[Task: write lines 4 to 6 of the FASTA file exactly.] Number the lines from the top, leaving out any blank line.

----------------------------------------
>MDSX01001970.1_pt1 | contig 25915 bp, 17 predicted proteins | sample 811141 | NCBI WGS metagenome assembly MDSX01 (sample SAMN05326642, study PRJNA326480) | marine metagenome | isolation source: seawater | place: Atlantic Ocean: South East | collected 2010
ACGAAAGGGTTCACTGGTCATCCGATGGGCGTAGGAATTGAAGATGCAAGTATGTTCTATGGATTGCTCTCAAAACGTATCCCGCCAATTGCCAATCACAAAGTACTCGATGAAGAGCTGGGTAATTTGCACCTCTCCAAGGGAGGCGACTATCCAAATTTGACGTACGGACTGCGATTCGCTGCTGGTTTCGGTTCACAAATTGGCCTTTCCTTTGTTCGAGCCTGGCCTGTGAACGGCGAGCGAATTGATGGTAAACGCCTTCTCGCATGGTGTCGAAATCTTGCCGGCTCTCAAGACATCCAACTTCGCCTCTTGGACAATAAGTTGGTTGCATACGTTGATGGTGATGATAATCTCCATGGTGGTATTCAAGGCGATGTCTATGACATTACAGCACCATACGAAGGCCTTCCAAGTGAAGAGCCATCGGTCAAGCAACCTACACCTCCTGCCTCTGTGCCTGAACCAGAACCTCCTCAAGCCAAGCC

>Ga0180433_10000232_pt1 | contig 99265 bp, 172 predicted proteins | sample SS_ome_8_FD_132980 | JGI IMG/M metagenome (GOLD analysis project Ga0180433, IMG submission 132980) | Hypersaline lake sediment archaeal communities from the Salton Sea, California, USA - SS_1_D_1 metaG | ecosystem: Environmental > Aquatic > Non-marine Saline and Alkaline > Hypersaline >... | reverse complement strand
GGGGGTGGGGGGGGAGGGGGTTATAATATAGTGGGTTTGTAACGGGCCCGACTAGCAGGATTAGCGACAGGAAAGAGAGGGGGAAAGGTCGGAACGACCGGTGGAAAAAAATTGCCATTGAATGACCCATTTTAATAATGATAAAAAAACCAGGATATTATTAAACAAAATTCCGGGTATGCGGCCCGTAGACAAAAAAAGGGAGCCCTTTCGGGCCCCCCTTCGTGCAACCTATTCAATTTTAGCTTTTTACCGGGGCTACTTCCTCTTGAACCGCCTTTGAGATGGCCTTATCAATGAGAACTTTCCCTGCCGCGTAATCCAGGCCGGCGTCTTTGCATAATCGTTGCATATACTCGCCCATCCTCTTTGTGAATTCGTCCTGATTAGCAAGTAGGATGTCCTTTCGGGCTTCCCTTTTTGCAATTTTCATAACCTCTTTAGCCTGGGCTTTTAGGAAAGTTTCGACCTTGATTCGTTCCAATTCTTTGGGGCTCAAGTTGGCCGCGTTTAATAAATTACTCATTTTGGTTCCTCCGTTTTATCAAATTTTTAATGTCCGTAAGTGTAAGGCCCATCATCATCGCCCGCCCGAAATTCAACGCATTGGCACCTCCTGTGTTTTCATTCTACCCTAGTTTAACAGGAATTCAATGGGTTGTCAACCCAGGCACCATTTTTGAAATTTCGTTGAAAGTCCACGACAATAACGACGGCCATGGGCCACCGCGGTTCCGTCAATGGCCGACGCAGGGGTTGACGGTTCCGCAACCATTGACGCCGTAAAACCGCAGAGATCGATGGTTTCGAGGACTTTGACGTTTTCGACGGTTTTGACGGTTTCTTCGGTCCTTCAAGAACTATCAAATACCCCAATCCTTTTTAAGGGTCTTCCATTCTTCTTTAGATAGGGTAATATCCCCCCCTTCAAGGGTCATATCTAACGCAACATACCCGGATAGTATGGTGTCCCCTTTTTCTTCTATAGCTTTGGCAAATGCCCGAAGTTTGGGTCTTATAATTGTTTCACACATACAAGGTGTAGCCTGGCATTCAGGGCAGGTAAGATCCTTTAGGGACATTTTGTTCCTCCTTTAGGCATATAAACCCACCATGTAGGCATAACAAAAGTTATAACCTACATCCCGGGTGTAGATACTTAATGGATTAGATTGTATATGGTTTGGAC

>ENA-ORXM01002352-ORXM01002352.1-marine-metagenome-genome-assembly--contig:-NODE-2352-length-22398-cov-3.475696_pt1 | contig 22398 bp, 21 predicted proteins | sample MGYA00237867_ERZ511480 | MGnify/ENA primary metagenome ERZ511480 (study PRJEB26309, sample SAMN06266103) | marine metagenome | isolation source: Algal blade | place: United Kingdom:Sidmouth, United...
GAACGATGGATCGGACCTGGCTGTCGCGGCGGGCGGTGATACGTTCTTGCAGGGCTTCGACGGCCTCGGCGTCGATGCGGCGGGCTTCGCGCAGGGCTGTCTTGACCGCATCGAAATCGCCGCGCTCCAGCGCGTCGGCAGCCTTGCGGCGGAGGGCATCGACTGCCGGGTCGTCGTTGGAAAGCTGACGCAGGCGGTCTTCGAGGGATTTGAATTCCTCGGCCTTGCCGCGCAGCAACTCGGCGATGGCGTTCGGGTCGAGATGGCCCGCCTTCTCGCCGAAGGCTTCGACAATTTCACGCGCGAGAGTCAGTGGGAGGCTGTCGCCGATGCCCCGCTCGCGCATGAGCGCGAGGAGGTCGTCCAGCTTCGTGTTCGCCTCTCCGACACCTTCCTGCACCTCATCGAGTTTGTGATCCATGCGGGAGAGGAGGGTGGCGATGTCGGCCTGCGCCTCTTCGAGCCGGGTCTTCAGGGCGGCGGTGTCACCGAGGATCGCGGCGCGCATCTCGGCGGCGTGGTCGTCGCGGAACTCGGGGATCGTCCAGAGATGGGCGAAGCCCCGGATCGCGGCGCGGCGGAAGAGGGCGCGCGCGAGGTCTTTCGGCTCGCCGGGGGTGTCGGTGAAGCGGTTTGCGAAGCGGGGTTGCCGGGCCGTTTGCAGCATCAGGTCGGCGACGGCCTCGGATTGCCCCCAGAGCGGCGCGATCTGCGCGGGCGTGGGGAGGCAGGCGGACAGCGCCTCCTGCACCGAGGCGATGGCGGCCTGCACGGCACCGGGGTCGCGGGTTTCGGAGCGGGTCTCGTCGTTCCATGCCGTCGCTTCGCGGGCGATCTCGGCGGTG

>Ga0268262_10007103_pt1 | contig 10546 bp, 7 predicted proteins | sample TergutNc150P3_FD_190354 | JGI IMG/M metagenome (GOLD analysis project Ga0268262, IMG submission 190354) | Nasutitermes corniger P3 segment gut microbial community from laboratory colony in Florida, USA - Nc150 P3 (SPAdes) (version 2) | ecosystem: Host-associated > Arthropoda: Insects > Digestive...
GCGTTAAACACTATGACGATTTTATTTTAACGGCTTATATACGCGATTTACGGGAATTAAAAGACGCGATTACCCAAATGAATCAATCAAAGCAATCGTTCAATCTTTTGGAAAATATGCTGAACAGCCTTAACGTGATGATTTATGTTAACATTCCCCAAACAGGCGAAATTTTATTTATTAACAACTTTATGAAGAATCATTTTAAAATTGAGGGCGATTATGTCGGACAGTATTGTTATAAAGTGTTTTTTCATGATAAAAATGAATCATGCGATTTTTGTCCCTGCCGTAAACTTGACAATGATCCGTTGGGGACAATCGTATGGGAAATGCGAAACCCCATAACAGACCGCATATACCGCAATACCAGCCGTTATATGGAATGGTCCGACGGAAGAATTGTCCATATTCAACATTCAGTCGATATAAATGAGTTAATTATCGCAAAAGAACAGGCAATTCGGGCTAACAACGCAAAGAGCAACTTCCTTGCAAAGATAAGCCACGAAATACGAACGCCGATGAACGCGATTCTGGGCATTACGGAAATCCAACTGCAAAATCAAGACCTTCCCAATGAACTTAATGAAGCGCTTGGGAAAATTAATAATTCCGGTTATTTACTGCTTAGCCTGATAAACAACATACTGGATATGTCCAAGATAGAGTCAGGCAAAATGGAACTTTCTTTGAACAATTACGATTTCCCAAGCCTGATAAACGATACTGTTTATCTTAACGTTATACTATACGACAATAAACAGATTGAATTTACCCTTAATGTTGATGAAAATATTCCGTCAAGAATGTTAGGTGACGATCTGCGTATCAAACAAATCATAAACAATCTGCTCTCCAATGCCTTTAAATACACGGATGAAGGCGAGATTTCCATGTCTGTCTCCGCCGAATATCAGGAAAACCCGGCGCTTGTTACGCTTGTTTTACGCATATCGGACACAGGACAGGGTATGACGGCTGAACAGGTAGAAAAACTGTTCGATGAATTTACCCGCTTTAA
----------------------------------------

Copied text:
GGGGGTGGGGGGGGAGGGGGTTATAATATAGTGGGTTTGTAACGGGCCCGACTAGCAGGATTAGCGACAGGAAAGAGAGGGGGAAAGGTCGGAACGACCGGTGGAAAAAAATTGCCATTGAATGACCCATTTTAATAATGATAAAAAAACCAGGATATTATTAAACAAAATTCCGGGTATGCGGCCCGTAGACAAAAAAAGGGAGCCCTTTCGGGCCCCCCTTCGTGCAACCTATTCAATTTTAGCTTTTTACCGGGGCTACTTCCTCTTGAACCGCCTTTGAGATGGCCTTATCAATGAGAACTTTCCCTGCCGCGTAATCCAGGCCGGCGTCTTTGCATAATCGTTGCATATACTCGCCCATCCTCTTTGTGAATTCGTCCTGATTAGCAAGTAGGATGTCCTTTCGGGCTTCCCTTTTTGCAATTTTCATAACCTCTTTAGCCTGGGCTTTTAGGAAAGTTTCGACCTTGATTCGTTCCAATTCTTTGGGGCTCAAGTTGGCCGCGTTTAATAAATTACTCATTTTGGTTCCTCCGTTTTATCAAATTTTTAATGTCCGTAAGTGTAAGGCCCATCATCATCGCCCGCCCGAAATTCAACGCATTGGCACCTCCTGTGTTTTCATTCTACCCTAGTTTAACAGGAATTCAATGGGTTGTCAACCCAGGCACCATTTTTGAAATTTCGTTGAAAGTCCACGACAATAACGACGGCCATGGGCCACCGCGGTTCCGTCAATGGCCGACGCAGGGGTTGACGGTTCCGCAACCATTGACGCCGTAAAACCGCAGAGATCGATGGTTTCGAGGACTTTGACGTTTTCGACGGTTTTGACGGTTTCTTCGGTCCTTCAAGAACTATCAAATACCCCAATCCTTTTTAAGGGTCTTCCATTCTTCTTTAGATAGGGTAATATCCCCCCCTTCAAGGGTCATATCTAACGCAACATACCCGGATAGTATGGTGTCCCCTTTTTCTTCTATAGCTTTGGCAAATGCCCGAAGTTTGGGTCTTATAATTGTTTCACACATACAAGGTGTAGCCTGGCATTCAGGGCAGGTAAGATCCTTTAGGGACATTTTGTTCCTCCTTTAGGCATATAAACCCACCATGTAGGCATAACAAAAGTTATAACCTACATCCCGGGTGTAGATACTTAATGGATTAGATTGTATATGGTTTGGAC

>ENA-ORXM01002352-ORXM01002352.1-marine-metagenome-genome-assembly--contig:-NODE-2352-length-22398-cov-3.475696_pt1 | contig 22398 bp, 21 predicted proteins | sample MGYA00237867_ERZ511480 | MGnify/ENA primary metagenome ERZ511480 (study PRJEB26309, sample SAMN06266103) | marine metagenome | isolation source: Algal blade | place: United Kingdom:Sidmouth, United...
GAACGATGGATCGGACCTGGCTGTCGCGGCGGGCGGTGATACGTTCTTGCAGGGCTTCGACGGCCTCGGCGTCGATGCGGCGGGCTTCGCGCAGGGCTGTCTTGACCGCATCGAAATCGCCGCGCTCCAGCGCGTCGGCAGCCTTGCGGCGGAGGGCATCGACTGCCGGGTCGTCGTTGGAAAGCTGACGCAGGCGGTCTTCGAGGGATTTGAATTCCTCGGCCTTGCCGCGCAGCAACTCGGCGATGGCGTTCGGGTCGAGATGGCCCGCCTTCTCGCCGAAGGCTTCGACAATTTCACGCGCGAGAGTCAGTGGGAGGCTGTCGCCGATGCCCCGCTCGCGCATGAGCGCGAGGAGGTCGTCCAGCTTCGTGTTCGCCTCTCCGACACCTTCCTGCACCTCATCGAGTTTGTGATCCATGCGGGAGAGGAGGGTGGCGATGTCGGCCTGCGCCTCTTCGAGCCGGGTCTTCAGGGCGGCGGTGTCACCGAGGATCGCGGCGCGCATCTCGGCGGCGTGGTCGTCGCGGAACTCGGGGATCGTCCAGAGATGGGCGAAGCCCCGGATCGCGGCGCGGCGGAAGAGGGCGCGCGCGAGGTCTTTCGGCTCGCCGGGGGTGTCGGTGAAGCGGTTTGCGAAGCGGGGTTGCCGGGCCGTTTGCAGCATCAGGTCGGCGACGGCCTCGGATTGCCCCCAGAGCGGCGCGATCTGCGCGGGCGTGGGGAGGCAGGCGGACAGCGCCTCCTGCACCGAGGCGATGGCGGCCTGCACGGCACCGGGGTCGCGGGTTTCGGAGCGGGTCTCGTCGTTCCATGCCGTCGCTTCGCGGGCGATCTCGGCGGTG